Carol Burnett being the first recipient of the Carol Burnett TV Achievement Award:

Oh, Steve Carell, all I can say is he is as nice as he is talented, and I thank you so much.  Where are you?  Thank you, Steve.  Thank you.  And my thanks to the Hollywood Foreign Press Association.  I’ve been really gobsmacked by this.  Does this mean I get to accept it every year?  But, do you know, my first love growing up was in the movies.  I’d see as many as six to eight films a week with my grandmother who raised me, and then later, when I was a teenager, we got our first television set, and then I had a new love.  But regardless of the medium, what fascinated me was the way the stars on the screen could make people laugh or cry or sometimes both, and I wished and I hoped that maybe, just maybe, some day I could have the chance to do the same thing.  Well, those childhood dreams came true sometimes on the big screen but primarily on television, on a comedy variety show that half a century later still connects with people in a way that makes me very proud.

Sometimes I catch myself daydreaming about being young again and doing it all over, and then I bring myself up short when I realize how incredibly fortunate I was to be there at the right time because, what we did then, it couldn’t be done today.  The cost alone would be prohibitive:  28‑piece live orchestra, no synthesizers, 12 dancers, an average of 65 costumes a week, and there’s the brilliance of our regular rep players:  Harvey Korman, Vicki Lawrence, Lyle Waggonner, Tim Conway, plus two guest stars every week.  I’m so grateful for the chemistry that we had with each other.  And there was great chemistry behind the camera too with our crew, our producer, our director, our choreographer, our writers, the cue‑card guys.  We all became one happy family for 11 joy‑filled years.  And nothing like our show and, I might add, other variety shows at the time could ever see the light of day today because, the networks, they just wouldn’t spend the money and because there are so many cable competitors.  They are not going to take a chance.  And it’s sad to say today’s audiences might never know what they are missing.  So here’s to reruns and YouTube.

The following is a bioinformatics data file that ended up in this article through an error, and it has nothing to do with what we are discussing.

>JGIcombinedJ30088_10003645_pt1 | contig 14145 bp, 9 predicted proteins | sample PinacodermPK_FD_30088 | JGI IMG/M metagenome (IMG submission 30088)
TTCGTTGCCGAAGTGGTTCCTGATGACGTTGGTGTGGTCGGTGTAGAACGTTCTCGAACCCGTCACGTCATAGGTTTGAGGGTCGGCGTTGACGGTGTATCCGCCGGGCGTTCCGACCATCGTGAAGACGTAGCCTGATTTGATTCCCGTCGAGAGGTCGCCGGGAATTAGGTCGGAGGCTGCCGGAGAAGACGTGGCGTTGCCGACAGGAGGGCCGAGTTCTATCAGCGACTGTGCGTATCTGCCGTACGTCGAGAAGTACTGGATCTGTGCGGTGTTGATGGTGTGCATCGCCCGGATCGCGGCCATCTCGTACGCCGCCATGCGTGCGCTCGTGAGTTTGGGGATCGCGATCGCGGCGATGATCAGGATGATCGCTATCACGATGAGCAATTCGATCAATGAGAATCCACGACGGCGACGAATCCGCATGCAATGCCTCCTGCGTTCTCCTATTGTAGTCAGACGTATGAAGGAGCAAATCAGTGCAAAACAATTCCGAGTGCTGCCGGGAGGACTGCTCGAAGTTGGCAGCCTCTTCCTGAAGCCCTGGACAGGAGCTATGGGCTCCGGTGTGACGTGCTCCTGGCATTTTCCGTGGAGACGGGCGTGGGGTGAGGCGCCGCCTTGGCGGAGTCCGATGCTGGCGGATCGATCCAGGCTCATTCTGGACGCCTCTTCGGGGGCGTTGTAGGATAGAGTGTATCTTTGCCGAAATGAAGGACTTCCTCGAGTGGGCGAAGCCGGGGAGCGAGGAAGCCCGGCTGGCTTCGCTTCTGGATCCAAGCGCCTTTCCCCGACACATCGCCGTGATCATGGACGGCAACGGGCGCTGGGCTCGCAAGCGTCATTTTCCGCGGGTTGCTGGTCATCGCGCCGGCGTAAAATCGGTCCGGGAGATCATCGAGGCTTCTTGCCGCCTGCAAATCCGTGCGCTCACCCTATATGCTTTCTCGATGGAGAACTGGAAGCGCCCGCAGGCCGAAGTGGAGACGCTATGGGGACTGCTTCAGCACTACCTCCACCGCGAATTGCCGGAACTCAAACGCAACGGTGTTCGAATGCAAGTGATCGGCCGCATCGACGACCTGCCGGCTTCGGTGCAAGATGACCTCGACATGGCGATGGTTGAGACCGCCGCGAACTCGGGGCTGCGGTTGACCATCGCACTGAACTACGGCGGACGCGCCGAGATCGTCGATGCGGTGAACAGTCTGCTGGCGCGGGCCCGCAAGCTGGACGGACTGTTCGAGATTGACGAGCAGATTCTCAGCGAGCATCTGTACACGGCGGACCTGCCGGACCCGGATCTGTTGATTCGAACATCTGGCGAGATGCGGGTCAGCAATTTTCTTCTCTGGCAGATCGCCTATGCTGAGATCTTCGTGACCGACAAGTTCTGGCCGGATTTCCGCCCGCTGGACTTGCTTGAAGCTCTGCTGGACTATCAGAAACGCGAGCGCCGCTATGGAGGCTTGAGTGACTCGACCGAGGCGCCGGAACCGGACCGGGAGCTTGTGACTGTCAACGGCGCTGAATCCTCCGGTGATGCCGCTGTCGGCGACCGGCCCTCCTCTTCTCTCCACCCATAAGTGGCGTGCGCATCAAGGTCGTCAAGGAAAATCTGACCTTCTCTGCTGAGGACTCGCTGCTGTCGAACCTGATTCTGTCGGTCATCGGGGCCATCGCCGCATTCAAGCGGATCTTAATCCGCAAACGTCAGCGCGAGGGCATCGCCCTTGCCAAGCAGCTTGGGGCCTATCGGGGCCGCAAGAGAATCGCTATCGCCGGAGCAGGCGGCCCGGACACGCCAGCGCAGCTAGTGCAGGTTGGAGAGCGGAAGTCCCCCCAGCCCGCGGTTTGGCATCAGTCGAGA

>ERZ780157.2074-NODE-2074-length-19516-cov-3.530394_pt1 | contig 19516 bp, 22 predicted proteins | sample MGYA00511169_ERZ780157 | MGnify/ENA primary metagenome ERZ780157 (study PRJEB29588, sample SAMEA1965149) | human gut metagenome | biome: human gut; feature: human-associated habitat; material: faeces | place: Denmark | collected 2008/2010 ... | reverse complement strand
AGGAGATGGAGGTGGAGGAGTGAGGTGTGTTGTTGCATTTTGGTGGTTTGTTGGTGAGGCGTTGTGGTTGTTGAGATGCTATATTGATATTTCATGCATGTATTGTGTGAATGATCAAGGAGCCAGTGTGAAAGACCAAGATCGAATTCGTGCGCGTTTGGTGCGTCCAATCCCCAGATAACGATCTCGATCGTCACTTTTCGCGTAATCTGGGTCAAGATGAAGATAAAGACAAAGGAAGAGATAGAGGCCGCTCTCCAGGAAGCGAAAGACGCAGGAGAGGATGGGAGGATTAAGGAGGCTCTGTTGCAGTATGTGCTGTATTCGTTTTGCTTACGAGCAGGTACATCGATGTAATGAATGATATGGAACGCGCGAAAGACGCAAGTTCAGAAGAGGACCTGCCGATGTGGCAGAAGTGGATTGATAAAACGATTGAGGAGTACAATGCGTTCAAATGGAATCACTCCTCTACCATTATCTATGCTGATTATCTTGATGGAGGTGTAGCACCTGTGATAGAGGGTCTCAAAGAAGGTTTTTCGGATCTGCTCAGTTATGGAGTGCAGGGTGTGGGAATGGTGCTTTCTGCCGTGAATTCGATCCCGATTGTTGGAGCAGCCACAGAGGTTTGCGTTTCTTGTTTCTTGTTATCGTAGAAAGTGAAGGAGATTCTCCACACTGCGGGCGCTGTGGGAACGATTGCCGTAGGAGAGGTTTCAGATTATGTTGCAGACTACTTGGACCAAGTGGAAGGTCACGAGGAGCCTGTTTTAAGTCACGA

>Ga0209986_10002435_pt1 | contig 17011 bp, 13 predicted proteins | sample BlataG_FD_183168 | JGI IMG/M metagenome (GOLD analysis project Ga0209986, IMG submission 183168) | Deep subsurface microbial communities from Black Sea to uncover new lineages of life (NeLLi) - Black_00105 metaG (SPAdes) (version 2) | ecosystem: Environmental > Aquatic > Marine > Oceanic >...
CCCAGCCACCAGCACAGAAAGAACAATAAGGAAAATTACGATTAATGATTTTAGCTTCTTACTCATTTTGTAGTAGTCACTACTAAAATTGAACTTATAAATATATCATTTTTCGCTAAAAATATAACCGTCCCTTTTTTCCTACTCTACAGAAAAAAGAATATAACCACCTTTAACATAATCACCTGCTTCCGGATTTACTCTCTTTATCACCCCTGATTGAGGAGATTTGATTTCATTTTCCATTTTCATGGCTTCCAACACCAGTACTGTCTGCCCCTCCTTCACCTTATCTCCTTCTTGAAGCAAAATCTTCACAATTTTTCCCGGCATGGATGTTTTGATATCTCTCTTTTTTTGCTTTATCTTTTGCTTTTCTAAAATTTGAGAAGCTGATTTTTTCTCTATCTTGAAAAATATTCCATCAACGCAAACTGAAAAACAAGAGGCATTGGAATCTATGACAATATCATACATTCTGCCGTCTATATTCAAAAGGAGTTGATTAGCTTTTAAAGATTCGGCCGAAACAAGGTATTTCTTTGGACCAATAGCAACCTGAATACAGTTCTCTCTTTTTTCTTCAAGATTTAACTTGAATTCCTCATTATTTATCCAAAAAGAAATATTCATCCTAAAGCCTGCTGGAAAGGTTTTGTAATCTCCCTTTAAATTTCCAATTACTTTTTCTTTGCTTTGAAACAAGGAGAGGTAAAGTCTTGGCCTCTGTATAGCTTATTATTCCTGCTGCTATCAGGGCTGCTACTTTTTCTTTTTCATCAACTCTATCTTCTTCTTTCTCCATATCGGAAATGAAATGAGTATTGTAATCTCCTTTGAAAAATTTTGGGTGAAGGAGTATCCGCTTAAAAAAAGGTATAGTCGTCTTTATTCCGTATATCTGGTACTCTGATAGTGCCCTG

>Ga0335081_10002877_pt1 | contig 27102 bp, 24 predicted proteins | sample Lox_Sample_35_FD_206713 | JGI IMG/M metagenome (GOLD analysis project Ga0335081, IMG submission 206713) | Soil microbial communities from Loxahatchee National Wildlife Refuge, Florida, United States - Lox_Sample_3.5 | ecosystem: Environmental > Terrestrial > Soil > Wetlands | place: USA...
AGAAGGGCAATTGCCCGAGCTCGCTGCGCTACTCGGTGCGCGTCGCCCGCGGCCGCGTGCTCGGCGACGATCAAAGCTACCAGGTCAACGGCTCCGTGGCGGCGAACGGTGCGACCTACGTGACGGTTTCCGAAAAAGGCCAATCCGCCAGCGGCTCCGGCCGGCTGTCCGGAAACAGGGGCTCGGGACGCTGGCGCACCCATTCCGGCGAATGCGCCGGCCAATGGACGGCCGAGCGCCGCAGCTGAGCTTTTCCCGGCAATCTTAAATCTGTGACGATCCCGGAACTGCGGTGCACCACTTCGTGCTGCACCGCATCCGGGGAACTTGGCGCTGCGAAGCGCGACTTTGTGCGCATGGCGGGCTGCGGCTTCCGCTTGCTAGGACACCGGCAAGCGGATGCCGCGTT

But what has remained the same for every person who is lucky enough to be on television is the belief that we’ve been given an opportunity to do something special.  We’ve been granted a gift, a canvas to paint with our talent, one that can make people laugh or cry or maybe do both.  So this award, oh, my gosh, so generously named after me, is dedicated to all those who made my dreams come true and to all those out there who share the love I have for television, and we yearn to be part of this unique medium that has been so good to me.  I’m just happy our show happened when it did and that I can look back and say once more, “I am so glad we had this time together.”  Thank you.